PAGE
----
How many people do you know who have fallen from a tree stand? Without counting, the answer is probably “many,” due to the danger involved as hunters climb into tiny platforms high enough above the ground to be killed in a fall.

Claude Crawford was an old-school hunter who refused to use the newer metal stands, opting instead for a construction made of solid wood. Unfortunately, as his base tree grew in diameter, it pulled the nail heads through the steps. When he reached for the top rung, it pulled loose and sent him tumbling. Fortunately, Crawford only crushed his shoulder, but he was never able to shake hands again. This QDMA article speaks to safety as well as recanting the thoughts of a fall.

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On August 26, 2012, while putting out trail-cameras, I came across one of my stands that I have had in place for about four years. It is a lock-on, and I suspected the straps needed replacing. I climbed up to check them. There was one on the bottom of the stand to hold the platform tight to the tree and there was one at the top to hold the stand to the tree. I loosened the bottom strap and “checked” it. It appeared sound, so I re-tightened it to the tree. I then loosened the top strap and “checked” it. It also appeared fine. I pulled on it with my hands (as if that could simulate the weight of my body!). I then tightened it back around the tree. Everything appeared good for another season.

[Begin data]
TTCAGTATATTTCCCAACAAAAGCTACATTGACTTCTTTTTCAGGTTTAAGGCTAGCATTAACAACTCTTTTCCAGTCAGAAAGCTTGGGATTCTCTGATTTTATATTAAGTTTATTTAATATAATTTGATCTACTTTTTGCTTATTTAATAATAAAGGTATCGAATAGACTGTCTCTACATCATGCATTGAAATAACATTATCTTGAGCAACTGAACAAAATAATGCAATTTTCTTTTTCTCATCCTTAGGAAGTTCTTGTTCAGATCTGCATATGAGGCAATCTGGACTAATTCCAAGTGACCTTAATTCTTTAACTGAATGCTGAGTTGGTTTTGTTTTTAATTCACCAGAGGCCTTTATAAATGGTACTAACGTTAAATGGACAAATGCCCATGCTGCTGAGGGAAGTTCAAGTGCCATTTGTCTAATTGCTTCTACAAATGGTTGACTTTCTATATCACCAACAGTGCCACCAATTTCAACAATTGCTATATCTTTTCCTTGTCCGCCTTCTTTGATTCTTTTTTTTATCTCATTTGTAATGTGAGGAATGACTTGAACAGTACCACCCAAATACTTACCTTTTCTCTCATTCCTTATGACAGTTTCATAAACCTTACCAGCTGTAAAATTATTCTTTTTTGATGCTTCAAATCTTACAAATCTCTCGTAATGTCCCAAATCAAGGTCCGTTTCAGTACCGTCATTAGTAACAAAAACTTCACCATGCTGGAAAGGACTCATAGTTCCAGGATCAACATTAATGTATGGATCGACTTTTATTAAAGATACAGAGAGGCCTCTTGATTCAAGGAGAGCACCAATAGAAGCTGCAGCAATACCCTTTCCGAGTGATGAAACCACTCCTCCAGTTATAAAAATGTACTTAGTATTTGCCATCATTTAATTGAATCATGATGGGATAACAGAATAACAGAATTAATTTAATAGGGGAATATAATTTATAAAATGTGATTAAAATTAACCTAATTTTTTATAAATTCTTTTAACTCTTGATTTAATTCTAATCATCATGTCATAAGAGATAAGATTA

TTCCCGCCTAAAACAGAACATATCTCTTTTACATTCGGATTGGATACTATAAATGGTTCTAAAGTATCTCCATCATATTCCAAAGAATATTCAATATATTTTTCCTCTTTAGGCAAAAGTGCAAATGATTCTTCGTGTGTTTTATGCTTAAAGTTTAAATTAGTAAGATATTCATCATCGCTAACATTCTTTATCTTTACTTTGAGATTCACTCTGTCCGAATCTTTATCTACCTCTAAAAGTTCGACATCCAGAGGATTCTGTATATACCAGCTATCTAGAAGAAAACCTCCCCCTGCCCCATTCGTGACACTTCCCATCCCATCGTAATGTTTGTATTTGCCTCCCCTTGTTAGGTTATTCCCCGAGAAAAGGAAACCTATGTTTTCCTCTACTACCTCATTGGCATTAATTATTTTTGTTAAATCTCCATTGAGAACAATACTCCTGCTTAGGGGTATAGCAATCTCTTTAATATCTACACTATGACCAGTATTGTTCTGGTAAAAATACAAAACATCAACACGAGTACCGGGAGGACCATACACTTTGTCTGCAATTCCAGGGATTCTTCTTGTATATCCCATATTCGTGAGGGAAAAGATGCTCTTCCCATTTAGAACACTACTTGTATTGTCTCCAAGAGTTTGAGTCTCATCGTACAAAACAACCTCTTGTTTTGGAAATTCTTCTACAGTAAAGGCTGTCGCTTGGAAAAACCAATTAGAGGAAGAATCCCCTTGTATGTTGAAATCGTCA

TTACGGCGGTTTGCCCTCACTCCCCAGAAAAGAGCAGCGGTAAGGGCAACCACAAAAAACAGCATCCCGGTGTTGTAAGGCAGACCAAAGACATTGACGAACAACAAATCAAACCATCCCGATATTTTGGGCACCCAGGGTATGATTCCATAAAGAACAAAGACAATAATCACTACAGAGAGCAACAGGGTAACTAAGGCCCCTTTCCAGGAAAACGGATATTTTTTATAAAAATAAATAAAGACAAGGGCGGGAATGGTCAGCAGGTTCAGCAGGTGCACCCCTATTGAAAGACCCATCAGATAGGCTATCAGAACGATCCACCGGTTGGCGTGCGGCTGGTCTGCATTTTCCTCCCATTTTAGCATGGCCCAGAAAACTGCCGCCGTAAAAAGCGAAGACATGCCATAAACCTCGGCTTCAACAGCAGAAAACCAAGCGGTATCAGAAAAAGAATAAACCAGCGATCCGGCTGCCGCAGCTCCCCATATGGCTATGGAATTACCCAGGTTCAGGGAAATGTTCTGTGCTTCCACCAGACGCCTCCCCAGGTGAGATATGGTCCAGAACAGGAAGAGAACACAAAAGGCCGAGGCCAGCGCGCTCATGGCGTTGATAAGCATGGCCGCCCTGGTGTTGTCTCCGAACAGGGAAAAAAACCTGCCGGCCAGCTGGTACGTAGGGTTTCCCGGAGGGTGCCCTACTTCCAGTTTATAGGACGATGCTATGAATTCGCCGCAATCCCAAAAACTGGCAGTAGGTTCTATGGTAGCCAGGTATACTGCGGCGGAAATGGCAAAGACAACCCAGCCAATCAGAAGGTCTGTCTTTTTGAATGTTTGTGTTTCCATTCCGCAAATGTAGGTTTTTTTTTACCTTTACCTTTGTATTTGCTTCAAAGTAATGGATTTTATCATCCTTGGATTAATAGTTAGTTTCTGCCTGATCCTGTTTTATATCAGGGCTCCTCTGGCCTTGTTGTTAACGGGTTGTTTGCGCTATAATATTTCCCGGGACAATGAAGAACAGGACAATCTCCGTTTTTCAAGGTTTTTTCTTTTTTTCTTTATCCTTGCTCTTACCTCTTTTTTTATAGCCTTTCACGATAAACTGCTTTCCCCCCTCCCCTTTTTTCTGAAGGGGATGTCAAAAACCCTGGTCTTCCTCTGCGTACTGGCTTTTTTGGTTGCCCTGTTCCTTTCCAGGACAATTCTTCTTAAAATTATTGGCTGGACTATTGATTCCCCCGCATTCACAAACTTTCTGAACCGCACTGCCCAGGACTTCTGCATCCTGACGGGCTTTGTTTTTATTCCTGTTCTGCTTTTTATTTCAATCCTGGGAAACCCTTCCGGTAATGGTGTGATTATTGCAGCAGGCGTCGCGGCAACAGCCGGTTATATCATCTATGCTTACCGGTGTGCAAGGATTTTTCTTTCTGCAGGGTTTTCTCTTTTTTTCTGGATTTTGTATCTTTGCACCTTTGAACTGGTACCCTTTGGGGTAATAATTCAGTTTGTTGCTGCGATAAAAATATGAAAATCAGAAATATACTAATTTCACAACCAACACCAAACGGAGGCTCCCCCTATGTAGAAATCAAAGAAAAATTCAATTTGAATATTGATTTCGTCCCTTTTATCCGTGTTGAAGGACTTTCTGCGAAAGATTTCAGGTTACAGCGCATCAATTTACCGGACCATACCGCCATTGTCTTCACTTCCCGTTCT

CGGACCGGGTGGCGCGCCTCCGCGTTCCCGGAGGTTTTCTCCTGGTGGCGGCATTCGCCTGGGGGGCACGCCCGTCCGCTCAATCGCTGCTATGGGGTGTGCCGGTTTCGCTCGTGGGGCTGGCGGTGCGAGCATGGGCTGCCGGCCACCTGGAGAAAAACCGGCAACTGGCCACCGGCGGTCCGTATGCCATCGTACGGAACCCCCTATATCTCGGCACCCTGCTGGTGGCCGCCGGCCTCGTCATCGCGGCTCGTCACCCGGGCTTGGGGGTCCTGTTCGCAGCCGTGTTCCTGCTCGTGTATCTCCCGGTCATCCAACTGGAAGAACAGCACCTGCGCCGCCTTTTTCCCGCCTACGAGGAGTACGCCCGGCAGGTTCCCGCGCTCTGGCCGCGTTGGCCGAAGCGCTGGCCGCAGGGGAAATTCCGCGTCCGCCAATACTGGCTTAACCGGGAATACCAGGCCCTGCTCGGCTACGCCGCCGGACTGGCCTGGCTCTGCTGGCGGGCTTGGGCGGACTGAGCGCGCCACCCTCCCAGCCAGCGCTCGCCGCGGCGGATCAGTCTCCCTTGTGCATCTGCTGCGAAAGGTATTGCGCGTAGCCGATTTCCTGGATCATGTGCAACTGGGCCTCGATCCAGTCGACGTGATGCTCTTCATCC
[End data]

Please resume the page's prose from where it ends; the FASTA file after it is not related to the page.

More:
Note that I didn’t have a safety harness because when I left the house, I had no intention of hanging or checking stands. That should have meant I couldn’t change my mind and decide to check a stand anyway without going to get a harness, but it was only one stand, it was not all that high, and besides – that couldn’t happen to me… [continued]

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